Registered: Jul 2008
09-03-11 11:38 PM
Quote from bln:
In my humble opinion higher abstract level languages like Java, C#, Scala, etc is to bloated for any low latency work.
Abstraction add overhead, object orientation add overhead. Bad design add overhead.
I use C and Assembler for my HF and algo stuff as it's what I'm used to and is a little bit faster than C++.
Some stuff of concern to me:
- Most efficient L1/L2/L3 cache utilization. Use as small data types as possible to pack as much data as possible into the caches.
- Context switching and maximum best thread design, keep all cores saturated at full speed at lowest overhead.
- Most efficient transfer and utilization of the memory bus between the main memory and CPU/Caches, here size of the used data types play an role.
- Lowest size footprint, you want your code and variables to reside in the caches to the most so you do not get to much slow memory access.
I am not going to debate that abstraction, object orientation, and bad design add's overhead. It does.
However to say that Java, C#, and Scala (which is Java) are bloated is actually incorrect. The problem with the typical compilers is that they only do a generic optimization. Even with special flags the optimization is still generic.
From the perspective of C# and .NET the JIT compiler dynamically analyses the code behavior and then optimizes. This is why if you are careful with how your write your C# code it can be darn fast. Additionally with C# you have access to low level C type constructs. These constructs can be used to speed up the application.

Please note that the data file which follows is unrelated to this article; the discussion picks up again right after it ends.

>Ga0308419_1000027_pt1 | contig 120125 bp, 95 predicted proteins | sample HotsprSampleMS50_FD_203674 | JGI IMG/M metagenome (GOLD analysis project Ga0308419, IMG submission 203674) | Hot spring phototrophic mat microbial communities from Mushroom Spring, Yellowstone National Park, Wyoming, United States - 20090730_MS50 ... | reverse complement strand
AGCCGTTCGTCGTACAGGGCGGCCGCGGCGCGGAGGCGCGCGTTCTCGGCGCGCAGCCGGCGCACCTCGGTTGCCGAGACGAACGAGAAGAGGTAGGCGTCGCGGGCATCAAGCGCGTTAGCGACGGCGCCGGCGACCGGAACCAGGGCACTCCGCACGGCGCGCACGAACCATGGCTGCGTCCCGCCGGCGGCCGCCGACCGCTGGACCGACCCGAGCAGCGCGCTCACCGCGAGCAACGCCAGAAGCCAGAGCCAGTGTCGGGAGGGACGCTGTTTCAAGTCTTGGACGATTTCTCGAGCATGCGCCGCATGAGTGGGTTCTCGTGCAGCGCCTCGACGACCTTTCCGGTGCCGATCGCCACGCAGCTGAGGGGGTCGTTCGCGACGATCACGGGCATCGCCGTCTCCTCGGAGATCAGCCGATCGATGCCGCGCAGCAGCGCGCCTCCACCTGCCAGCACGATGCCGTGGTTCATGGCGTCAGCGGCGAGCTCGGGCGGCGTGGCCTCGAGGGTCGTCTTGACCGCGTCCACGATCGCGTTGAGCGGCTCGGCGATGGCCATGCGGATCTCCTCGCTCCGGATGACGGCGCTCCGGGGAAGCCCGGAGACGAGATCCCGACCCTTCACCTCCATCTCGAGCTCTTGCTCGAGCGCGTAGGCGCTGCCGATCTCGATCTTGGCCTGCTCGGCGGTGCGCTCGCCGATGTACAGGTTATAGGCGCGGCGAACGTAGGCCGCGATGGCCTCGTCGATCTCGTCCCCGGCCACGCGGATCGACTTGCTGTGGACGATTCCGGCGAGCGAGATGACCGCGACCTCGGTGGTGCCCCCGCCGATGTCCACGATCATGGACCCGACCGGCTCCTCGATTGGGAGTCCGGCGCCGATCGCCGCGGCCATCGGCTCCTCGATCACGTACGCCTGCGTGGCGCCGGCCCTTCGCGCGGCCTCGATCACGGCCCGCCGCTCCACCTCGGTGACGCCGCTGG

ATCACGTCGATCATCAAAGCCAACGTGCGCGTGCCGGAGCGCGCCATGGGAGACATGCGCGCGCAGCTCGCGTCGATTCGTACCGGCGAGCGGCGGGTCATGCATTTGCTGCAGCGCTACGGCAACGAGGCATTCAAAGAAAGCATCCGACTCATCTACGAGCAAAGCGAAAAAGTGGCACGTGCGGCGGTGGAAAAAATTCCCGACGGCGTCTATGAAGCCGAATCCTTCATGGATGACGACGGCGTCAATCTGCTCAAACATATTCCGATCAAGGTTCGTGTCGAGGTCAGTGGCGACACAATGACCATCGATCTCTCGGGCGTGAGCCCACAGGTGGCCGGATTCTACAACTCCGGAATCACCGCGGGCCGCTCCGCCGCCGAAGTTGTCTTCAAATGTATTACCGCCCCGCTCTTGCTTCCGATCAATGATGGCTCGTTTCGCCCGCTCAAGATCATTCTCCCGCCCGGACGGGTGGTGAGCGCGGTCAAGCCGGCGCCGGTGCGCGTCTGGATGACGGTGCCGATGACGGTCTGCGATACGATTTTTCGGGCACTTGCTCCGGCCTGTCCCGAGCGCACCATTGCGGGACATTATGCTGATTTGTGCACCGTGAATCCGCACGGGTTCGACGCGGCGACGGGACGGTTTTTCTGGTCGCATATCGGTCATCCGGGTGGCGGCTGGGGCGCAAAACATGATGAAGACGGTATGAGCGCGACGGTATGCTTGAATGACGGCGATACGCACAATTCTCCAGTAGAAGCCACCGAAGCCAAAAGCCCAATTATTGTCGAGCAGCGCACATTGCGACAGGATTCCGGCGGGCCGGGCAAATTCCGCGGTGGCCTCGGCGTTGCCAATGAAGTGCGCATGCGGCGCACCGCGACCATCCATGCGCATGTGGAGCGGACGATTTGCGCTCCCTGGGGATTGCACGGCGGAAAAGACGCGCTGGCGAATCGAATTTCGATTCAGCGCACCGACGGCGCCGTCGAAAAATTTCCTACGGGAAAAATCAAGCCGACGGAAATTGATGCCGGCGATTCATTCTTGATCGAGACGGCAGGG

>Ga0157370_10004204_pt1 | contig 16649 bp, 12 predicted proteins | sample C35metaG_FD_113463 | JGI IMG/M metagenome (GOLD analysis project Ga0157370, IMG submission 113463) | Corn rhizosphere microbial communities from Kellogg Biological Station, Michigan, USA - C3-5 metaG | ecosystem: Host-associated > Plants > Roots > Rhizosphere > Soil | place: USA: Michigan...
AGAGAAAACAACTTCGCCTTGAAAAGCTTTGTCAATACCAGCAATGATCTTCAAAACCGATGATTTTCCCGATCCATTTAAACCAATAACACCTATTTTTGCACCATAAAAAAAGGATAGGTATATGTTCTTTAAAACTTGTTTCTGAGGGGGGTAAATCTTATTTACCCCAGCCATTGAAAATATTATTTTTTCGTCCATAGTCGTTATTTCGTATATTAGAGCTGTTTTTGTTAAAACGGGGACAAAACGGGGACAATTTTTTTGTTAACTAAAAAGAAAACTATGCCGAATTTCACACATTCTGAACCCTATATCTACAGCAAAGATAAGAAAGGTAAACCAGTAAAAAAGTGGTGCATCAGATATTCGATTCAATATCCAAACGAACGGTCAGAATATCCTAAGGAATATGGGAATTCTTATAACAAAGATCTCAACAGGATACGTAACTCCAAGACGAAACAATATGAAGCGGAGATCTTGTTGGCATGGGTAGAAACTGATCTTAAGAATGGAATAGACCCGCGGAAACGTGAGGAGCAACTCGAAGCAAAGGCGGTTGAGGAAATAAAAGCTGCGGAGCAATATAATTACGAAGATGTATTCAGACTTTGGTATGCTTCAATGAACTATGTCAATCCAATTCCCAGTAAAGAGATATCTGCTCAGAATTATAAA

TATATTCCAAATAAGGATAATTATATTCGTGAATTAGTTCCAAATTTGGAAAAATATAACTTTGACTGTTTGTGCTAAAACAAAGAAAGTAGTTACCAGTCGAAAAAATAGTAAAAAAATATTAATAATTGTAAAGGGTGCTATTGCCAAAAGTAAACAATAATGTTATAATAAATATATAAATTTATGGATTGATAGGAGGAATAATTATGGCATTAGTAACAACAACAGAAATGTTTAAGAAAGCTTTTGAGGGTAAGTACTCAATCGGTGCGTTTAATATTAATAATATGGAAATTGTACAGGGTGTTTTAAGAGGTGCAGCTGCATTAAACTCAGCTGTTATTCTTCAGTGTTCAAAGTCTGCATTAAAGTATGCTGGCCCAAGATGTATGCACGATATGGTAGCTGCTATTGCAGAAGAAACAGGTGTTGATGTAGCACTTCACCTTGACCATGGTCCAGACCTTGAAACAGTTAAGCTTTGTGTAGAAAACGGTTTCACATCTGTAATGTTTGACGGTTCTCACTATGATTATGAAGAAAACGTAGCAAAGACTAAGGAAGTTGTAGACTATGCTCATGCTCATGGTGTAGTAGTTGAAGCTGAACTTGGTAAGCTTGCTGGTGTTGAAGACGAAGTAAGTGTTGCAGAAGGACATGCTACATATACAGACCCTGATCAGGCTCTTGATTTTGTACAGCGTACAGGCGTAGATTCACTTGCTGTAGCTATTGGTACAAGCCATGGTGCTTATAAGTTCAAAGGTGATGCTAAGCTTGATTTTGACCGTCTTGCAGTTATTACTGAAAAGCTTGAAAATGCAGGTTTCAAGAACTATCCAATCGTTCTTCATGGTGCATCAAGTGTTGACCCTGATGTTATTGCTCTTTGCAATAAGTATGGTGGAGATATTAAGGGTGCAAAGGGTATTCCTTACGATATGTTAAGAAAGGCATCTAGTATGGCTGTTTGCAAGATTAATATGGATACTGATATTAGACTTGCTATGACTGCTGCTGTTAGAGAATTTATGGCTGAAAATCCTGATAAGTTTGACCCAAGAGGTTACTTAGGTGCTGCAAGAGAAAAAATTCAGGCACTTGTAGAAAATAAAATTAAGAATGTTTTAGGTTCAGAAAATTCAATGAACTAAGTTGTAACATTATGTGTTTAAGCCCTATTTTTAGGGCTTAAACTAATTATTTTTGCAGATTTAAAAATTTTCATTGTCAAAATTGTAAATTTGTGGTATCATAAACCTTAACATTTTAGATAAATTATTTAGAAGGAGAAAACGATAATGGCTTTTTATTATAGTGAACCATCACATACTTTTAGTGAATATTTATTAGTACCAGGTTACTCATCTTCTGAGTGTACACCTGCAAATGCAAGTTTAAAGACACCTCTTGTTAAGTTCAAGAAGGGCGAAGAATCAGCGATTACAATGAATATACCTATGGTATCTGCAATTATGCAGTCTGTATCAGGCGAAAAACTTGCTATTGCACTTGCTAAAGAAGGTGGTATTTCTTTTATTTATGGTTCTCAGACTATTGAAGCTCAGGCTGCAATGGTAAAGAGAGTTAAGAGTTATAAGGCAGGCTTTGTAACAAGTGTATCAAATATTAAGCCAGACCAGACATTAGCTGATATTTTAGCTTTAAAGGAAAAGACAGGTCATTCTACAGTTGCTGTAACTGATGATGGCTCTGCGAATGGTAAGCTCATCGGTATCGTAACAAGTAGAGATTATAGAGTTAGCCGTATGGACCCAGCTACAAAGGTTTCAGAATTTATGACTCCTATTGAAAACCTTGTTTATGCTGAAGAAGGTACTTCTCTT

All of what you are talking about can be done with C#. And I have the additional advantage that I will not shoot myself in the foot via a core dump.
I also go by the theory that the slowest link is still and will always be the network connection. Sure you can speed up the link, and make your code the fastest that you can.
HOWEVER, all you are doing is running is an arms race. I know because the folks I dealt with wanted to create code in hardware via programmable circuits. Other folks I know create algo's that jump the gun and do probabilities.
Unless you happen to be one of the big institutional players you are going to be outgunned and picking up scraps. Not saying that it can't be done. However if you were starting out and trying to get going using the assembly, C or C++ route is just going to give you a heartache.